Induction of Lesions in Rabbits
Rabbits were anesthetized by intramuscular injection of ketamine (50 mg/kg) and xylazine (5 mg/kg). Lesions were induced in 1- to 2-cm segments of the femoral arteries by a combination of nitrogen gas desiccation of the endothelium and a 2% cholesterol, 6% peanut oil diet for 1 month.14 21 22
Pigs were fed a normal diet, and the coronary arteries were not subjected to endothelial injury before balloon angioplasty.
A 5F Berman angiographic catheter (Arrow International) was inserted into the right common carotid artery and advanced to 2 vertebral segments above the iliac bifurcation. Animals scheduled for angioplasty (n=28) (Figure 1⇑) received either single-bolus heparin (150 U/kg, heparin sodium injection [source, porcine intestinal mucosa], 1000 USP U/mL; Solopak Laboratories) or r-hirudin (recombinant desulfatohirudin, CGP39393, Ciba-Geigy Ltd; intravenous bolus of 1 mg/kg followed by infusion of 1 mg/kg for 1 hour and 0.5 mg/kg for a second hour; prolongation of aPTT for control and hirudin-treated rabbits to greater than twice baseline at the time of angioplasty and after 2 hours). In animals subjected to double injury (Figure 1⇑), a baseline angiogram was performed to identify the site of maximum stenosis. The angiographic catheter was replaced by a 2.5-mm balloon dilation catheter (Advanced Cardiovascular Systems, Inc), which was advanced across the femoral stenosis under fluoroscopic guidance. For all animals that underwent angioplasty, three 60-second, 10-atm inflations were performed at 60-second intervals by use of a hand inflator, as described previously.14 21 22 After removal of the catheter system, the carotid arteries were ligated, the wound was sutured, and the animals were returned to their cages. Rabbits undergoing angioplasty by single injury (without prior deendothelialization) and those which were deendothelialized without undergoing angioplasty (Figure 1⇑) received bolus heparin at the time of intervention.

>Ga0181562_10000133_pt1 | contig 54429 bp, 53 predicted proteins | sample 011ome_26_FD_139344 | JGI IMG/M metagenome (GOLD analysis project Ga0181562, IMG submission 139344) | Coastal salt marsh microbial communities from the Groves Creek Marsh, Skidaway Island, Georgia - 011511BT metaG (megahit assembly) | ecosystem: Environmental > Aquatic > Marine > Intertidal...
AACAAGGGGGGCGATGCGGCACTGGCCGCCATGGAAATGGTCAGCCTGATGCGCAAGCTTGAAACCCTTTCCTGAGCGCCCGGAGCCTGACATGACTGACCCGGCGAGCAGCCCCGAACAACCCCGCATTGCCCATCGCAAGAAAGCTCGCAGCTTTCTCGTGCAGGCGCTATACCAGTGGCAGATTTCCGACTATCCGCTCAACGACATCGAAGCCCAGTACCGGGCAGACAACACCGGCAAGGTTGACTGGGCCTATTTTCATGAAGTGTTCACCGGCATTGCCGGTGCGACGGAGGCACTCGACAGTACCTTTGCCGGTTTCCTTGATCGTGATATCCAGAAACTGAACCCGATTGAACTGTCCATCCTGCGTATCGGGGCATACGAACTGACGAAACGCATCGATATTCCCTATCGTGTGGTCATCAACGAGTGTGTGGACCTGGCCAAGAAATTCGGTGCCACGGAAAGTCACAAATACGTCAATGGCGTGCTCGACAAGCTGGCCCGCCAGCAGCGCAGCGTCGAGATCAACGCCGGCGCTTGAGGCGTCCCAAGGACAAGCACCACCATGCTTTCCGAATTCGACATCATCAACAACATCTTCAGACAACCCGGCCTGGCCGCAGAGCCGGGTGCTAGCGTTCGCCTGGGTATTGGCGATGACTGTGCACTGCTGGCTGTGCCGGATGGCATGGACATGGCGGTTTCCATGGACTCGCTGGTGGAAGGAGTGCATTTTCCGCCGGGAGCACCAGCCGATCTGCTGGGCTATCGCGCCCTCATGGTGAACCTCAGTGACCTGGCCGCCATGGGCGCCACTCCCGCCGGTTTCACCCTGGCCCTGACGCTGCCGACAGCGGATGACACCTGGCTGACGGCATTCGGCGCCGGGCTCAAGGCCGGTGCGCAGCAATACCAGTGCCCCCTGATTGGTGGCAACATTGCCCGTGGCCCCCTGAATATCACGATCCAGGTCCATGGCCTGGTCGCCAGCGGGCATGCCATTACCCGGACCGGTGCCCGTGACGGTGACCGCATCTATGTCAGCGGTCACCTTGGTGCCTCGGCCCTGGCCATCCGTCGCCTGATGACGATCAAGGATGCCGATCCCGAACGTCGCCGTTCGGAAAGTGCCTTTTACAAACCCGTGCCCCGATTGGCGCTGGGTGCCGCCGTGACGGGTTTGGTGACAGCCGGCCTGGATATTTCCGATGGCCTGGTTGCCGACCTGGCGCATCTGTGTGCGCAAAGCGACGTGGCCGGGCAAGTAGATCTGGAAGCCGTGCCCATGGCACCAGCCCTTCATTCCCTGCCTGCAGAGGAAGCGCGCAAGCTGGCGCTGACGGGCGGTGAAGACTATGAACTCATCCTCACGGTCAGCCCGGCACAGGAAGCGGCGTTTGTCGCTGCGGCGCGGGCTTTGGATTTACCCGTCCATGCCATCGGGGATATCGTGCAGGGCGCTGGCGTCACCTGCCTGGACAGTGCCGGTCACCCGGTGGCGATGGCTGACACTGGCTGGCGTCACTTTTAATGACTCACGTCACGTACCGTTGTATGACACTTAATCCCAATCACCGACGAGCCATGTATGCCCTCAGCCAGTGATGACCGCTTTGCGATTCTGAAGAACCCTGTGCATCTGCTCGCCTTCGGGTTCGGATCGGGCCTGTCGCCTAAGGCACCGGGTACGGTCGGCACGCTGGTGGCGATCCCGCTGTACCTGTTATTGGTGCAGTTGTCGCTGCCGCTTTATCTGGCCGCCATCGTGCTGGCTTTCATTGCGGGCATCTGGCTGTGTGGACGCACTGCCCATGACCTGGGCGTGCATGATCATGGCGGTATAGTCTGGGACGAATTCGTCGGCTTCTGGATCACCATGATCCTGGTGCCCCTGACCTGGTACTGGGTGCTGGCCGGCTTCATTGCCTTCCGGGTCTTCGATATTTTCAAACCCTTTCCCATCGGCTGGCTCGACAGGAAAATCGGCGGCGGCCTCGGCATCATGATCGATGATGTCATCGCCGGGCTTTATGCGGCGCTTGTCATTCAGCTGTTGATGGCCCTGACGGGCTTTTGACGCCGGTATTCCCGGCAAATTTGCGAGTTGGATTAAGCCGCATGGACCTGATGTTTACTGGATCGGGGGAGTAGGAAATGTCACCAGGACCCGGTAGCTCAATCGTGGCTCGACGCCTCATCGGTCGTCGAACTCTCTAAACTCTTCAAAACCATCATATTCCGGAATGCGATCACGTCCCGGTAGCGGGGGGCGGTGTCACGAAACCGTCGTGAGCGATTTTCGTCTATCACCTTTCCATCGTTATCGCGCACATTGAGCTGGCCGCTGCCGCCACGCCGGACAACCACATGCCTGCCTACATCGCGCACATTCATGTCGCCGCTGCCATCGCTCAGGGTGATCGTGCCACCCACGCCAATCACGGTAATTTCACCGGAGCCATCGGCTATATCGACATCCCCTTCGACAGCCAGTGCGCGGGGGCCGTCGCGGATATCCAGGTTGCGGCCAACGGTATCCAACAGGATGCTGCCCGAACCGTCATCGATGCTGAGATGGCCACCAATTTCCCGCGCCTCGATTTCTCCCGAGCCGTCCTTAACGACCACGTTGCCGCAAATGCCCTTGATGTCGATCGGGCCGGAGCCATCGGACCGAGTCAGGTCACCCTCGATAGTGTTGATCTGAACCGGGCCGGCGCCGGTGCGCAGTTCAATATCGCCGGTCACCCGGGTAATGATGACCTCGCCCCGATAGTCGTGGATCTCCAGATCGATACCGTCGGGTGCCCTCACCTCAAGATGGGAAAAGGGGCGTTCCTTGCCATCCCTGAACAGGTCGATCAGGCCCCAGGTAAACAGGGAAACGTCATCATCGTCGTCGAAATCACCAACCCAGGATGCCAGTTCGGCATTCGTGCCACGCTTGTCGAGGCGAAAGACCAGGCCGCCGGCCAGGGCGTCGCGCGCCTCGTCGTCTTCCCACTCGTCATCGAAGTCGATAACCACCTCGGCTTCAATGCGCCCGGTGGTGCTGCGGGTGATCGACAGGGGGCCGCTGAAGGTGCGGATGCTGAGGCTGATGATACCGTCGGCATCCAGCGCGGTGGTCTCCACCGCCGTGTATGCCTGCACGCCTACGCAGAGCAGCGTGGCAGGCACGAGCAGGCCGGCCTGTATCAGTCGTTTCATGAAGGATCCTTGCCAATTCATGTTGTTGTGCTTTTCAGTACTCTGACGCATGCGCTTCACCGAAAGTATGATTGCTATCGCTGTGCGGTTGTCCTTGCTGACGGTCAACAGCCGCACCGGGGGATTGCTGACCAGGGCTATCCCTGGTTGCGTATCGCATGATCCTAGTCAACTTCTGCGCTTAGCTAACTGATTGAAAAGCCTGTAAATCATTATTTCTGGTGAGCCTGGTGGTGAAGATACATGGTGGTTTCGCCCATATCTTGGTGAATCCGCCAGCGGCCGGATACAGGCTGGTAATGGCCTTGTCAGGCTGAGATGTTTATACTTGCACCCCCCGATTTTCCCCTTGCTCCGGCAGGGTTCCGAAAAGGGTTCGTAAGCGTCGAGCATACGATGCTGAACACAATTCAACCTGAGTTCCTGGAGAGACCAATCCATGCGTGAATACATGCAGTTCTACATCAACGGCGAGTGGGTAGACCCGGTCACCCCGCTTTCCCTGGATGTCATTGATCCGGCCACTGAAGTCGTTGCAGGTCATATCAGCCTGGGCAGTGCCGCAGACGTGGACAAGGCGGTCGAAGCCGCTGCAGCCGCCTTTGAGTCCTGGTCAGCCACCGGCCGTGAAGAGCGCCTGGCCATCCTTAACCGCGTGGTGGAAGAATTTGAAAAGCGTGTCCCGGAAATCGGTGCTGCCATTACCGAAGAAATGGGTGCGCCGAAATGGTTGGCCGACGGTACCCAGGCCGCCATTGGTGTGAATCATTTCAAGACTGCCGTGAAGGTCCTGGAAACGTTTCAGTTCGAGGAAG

Pigs were anesthetized with ketamine (15 mg/kg IM) followed by sodium pentobarbital (25 mg/kg IV), intubation, and ventilation with room air. Animals received either bolus heparin (100 U/kg IV) or r-hirudin (Figure 1⇑; 1 mg/kg bolus plus infusion of 0.7 mg · kg−1 · h−1 for 14 days via an implantable infusion pump) (prolongation of aPTT for heparin and hirudin-treated animals to greater than twice baseline at the time of angioplasty and at the end of the 14-day infusion). In the porcine model, hirudin was administered for 14 days in view of a previous study that showed that the thrombogenicity of injured arteries is high even 11 days after angioplasty.23
Implantation of Infusion Pump
After a midline neck incision was made, the right common carotid artery and internal jugular vein were cannulated with 0.8-mm-diameter Teflon tubing. The tubes were then tunneled subcutaneously to exit on the dorsal side of the neck. The venous cannula was connected to a Synchromed 8615 miniature infusion pump containing an 18-mL internal reservoir (Medtronic Inc). The pump was secured to the animals with a specially designed vest. On the 14th day after balloon angioplasty, the pump was removed and the cannulas were sealed.